Ladies and Gentlemen: another guest post from our friend Ben…
I have this cap. It’s a wool Stormy Kromer cap.
It’s DUMPING snow right now in Vermont, and I wore my Stormy Kromer when I walked down to the knitting store this morning. Walking and thinking, I had an idea that, in a way, running across the country barefoot is a lot like my old Stormy Kromer cap.
About a century ago, Mr. Kromer designed this cap to stay on his head when frigid arctic wind was blasting through his locomotive cabin. His old caps kept blowing away, so he designed one that would stay put no matter how fiercely the wind blew.
When Tellman was running across New Jersey, Pennsyvlania, West Virginia and Ohio, he had a lot of “wind” trying to blow him off course. There was the poor road surfaces, the bad weather, the near-constant pain and injury, the naysayers saying he was “crazy”, the bad drivers… the list goes on. But like an old Stormy Kromer, he stayed on.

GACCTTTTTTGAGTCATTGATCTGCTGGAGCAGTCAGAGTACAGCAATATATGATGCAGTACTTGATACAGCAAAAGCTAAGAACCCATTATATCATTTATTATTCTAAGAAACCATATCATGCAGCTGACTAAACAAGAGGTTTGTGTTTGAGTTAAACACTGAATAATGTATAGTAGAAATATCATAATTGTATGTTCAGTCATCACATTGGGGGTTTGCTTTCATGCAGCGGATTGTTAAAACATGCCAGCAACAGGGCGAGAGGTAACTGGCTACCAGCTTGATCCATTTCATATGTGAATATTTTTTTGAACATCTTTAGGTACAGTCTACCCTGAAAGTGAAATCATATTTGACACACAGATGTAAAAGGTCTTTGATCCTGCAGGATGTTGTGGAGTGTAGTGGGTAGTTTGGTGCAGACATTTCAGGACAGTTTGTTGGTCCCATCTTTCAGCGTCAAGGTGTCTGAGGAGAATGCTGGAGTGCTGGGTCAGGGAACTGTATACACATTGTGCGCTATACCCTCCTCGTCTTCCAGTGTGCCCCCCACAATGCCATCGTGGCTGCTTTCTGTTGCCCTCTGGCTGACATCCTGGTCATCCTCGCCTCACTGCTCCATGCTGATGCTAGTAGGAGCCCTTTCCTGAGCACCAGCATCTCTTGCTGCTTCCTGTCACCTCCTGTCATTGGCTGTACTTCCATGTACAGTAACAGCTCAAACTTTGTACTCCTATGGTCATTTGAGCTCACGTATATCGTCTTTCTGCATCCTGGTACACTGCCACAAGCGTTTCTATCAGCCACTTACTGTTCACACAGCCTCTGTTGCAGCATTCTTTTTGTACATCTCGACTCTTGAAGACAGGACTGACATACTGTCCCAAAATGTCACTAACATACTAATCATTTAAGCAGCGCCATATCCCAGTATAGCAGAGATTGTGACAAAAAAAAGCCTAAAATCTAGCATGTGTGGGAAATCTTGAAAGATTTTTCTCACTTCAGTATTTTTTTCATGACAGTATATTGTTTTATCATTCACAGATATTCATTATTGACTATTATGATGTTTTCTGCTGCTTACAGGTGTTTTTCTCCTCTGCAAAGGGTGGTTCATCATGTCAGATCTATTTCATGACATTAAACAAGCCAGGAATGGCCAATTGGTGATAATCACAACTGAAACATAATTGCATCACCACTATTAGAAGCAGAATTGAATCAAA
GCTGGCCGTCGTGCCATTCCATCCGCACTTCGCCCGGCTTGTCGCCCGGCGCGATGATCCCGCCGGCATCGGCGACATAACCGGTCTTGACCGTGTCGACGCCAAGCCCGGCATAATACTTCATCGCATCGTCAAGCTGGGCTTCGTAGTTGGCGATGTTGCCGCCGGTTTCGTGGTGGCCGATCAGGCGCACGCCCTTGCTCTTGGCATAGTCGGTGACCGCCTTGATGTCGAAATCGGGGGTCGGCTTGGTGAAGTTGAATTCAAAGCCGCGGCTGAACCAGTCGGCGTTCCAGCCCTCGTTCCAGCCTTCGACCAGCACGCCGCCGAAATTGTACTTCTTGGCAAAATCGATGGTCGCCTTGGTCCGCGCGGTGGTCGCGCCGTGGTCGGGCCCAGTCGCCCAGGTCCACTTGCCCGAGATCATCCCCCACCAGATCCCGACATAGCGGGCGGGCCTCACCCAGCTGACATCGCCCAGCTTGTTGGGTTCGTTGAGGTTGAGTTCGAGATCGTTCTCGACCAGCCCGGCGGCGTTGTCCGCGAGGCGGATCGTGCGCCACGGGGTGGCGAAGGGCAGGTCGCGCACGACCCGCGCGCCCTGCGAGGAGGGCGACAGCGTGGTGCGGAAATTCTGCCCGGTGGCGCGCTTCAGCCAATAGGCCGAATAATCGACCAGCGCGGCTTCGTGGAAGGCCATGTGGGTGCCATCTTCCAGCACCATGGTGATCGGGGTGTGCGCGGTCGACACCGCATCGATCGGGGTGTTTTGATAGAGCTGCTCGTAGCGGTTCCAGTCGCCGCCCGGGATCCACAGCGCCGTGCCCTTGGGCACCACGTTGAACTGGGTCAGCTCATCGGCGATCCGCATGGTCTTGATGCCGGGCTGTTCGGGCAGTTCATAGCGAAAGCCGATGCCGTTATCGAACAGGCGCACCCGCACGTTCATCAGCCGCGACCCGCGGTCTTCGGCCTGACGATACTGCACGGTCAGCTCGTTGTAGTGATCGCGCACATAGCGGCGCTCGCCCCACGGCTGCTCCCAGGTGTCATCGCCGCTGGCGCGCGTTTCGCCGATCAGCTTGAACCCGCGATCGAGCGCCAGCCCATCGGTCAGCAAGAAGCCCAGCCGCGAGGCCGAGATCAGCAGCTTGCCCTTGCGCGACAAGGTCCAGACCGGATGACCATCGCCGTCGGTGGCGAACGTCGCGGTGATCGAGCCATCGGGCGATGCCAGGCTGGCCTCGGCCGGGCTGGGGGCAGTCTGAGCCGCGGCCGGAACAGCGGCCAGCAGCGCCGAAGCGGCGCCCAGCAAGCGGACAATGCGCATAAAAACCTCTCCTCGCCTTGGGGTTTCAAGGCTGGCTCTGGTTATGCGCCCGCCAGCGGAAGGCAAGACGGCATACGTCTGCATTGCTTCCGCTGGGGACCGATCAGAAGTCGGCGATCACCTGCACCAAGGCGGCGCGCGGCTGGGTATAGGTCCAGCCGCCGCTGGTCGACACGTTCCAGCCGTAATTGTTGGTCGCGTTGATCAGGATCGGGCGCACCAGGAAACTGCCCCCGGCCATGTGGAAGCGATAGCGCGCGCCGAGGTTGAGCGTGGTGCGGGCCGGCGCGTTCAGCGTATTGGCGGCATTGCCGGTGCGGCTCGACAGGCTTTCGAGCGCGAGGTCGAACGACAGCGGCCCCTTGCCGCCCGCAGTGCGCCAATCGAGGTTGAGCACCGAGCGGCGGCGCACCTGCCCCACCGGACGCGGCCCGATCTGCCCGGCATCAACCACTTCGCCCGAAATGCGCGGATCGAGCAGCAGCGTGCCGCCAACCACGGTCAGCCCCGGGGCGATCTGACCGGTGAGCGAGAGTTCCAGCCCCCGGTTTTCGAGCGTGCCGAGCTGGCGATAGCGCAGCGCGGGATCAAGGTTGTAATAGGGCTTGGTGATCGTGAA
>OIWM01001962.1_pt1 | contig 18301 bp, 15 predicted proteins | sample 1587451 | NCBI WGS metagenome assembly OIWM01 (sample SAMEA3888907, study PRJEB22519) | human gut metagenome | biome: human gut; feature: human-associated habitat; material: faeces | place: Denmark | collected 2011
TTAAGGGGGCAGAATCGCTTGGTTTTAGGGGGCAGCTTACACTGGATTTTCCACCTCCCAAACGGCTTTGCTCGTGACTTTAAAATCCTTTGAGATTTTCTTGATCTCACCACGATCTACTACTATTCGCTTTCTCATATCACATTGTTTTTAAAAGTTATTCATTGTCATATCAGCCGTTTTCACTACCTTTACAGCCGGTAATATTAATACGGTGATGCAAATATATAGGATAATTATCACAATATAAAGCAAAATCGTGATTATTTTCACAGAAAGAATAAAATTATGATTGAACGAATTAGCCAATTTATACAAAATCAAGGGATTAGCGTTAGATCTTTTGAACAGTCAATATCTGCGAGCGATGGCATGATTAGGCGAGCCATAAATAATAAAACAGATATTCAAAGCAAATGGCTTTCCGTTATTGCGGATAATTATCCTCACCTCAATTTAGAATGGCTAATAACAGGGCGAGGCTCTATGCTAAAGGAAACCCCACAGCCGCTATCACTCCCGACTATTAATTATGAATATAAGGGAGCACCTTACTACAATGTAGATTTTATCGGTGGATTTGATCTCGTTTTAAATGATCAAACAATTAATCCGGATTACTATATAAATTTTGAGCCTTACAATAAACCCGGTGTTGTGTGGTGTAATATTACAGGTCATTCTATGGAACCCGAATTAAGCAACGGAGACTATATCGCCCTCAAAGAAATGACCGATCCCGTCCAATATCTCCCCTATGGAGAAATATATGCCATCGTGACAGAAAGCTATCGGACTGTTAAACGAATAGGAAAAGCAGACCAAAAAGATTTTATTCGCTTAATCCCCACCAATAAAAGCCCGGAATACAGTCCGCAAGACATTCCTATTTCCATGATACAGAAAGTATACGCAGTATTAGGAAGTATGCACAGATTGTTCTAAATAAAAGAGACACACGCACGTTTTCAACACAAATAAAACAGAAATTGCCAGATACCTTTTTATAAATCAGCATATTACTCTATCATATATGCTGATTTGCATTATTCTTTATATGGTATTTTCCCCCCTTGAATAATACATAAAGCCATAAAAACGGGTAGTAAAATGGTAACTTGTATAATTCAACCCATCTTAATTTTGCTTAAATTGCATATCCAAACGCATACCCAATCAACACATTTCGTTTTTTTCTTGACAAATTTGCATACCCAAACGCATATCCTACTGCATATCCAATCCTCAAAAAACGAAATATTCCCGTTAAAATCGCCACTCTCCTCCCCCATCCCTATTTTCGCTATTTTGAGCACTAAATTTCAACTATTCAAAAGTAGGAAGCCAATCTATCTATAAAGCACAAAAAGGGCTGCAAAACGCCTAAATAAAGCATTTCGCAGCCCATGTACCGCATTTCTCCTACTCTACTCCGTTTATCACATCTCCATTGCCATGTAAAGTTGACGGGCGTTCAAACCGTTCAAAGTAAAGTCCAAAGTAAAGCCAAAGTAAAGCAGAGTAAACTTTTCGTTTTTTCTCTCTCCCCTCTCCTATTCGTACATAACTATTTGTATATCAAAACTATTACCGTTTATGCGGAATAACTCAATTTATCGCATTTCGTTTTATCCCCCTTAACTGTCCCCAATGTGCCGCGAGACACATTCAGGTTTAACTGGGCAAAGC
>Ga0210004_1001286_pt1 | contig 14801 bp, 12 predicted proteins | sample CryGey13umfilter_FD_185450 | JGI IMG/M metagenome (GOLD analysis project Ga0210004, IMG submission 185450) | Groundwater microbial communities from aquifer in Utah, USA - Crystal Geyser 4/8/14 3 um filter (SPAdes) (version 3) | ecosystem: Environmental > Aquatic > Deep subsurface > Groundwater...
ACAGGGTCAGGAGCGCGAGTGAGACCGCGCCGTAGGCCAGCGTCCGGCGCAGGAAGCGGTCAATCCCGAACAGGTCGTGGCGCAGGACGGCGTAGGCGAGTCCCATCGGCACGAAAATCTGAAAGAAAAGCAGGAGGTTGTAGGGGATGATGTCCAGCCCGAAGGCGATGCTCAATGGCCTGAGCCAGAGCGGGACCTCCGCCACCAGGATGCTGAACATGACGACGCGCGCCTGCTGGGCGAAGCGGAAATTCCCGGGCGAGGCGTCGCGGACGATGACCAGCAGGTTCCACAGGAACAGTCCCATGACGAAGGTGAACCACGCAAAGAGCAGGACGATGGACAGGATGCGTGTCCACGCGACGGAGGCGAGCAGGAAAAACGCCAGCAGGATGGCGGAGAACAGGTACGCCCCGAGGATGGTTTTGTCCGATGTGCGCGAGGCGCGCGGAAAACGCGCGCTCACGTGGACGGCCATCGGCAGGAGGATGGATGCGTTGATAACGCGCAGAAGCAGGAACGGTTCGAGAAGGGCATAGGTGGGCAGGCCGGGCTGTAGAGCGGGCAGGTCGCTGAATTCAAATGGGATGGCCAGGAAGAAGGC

Granted, a persistent heel injury and an evaporated budget eventually did force us to return to Vermont last month. But ya know what? Once in a great while my cap gets blown off. I pick it up, dust the snow off, and put it back on. Tellman’s the same way – he’ll be back out on the road soon, logging barefoot miles and raising money for homeless kids in America, picking up right where he left off.
His persistence (some call it stubbornness, but there’s a difference) has always amazed me, and I’ve known Tellman a long time.
I know there are kids on the street in America with no place to go, and yet they continue on like an old Stormy Kromer. Despite the odds, kids like Caleb, a former resident of the Stepping Stone youth shelter whose parents both passed away when he was young, stay on during “rough winds.” I hope you’ll consider donating $10 right now at http://www.runtellmanrun.com/donate so we can give those kids an even better chance of surviving the wind.